In some embodiments, beacon devices transmit beacon messages to alert an application on a mobile user device (e.g., a mobile phone) of the beacon device's proximity. A Received Signal Strength Indication (RSSI) field may indicate the power level at which the beacon message was received at the mobile device. Where the transmission power of the beacon device is standardized (e.g., it's agreed upon in advance that the beacon device will transmit at a particular power level), the application can infer the distance from the beacon device based upon the RSSI field (in some embodiments, a transmission and receipt timestamp may also be used to corroborate the inferred distance determination). By considering successive RSSI values over time while the mobile device is in motion, in conjunction with position information (e.g., GPS information) for the mobile device, the location of the beacon device relative to the mobile device may be inferred. Similarly, where multiple mobile devices simultaneously receive beacon messages, the beacon device position may be inferred by triangulating each of the mobile devices' GPS and RSSI values. Moving and/or stationary beacon devices may be detected in this manner using moving and/or stationary mobile devices.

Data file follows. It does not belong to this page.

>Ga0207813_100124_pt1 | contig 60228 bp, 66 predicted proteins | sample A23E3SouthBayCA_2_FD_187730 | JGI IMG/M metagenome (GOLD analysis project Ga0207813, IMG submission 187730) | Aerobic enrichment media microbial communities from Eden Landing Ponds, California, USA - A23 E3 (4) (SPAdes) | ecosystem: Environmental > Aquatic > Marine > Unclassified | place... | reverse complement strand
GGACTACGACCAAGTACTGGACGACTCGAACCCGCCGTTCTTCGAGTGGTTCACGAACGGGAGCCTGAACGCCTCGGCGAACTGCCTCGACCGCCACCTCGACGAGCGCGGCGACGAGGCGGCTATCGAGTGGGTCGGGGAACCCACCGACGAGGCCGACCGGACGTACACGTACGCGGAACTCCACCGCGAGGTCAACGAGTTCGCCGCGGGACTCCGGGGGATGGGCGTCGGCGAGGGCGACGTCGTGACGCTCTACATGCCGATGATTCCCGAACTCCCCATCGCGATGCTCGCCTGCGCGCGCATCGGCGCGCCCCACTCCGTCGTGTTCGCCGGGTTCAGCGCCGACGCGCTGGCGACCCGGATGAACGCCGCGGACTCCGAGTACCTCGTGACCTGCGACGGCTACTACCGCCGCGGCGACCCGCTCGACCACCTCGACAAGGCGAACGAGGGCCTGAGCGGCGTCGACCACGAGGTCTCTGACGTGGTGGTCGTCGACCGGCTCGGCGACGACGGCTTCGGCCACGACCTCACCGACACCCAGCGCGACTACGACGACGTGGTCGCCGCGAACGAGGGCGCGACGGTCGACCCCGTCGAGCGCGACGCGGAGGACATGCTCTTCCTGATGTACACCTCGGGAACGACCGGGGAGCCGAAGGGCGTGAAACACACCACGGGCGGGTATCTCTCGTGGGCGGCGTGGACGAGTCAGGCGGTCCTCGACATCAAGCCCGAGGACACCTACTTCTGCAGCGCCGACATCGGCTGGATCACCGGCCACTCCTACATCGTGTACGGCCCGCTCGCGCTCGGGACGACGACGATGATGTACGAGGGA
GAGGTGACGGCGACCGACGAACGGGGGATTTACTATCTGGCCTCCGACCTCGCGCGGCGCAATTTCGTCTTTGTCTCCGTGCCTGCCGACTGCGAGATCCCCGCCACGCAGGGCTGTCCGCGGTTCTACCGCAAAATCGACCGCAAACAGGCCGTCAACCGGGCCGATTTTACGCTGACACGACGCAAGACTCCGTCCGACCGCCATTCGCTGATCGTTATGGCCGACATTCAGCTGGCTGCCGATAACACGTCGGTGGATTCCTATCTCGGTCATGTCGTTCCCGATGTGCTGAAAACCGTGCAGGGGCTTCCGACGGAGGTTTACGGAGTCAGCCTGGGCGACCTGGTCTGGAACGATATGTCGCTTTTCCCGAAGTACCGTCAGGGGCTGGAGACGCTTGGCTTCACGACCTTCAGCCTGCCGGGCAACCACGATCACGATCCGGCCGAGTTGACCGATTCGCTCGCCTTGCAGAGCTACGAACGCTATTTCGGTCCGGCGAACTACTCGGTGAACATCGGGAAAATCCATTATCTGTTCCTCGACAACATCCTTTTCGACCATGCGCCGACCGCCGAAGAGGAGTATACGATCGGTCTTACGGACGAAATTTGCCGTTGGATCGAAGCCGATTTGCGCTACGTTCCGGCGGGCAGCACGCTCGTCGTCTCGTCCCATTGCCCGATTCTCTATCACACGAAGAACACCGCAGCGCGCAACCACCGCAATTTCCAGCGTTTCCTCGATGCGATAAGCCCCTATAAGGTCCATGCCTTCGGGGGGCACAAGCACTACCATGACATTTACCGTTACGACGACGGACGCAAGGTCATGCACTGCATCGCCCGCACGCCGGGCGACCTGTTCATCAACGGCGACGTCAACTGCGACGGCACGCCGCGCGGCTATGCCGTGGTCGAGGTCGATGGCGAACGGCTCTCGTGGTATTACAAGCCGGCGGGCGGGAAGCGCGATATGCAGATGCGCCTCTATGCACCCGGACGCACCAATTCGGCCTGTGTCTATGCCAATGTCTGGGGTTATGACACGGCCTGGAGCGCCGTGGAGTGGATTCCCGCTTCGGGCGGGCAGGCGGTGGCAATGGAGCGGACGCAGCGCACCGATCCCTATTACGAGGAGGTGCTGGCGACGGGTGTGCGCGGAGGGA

FIG. 8 is a block diagram illustrating beacon device triangulation using three user positions as may occur in some embodiments. A server 830 and/or one or more user devices 840 a-c may track beacon readings from one or more devices at substantially the same instance in time or across multiple times. For example a plurality of user devices 840 a-c may report their beacon measurements to the server 830 across network 820 a-c (e.g., the Internet) via connections 820 a-c. In some embodiments, user devices 840 a-c may be the same device and the measurements may be reported sequentially in time to the server 830. In some embodiments, rather than reporting the measurements to the server 830 the user devices may retain the measurements locally or share them with one another.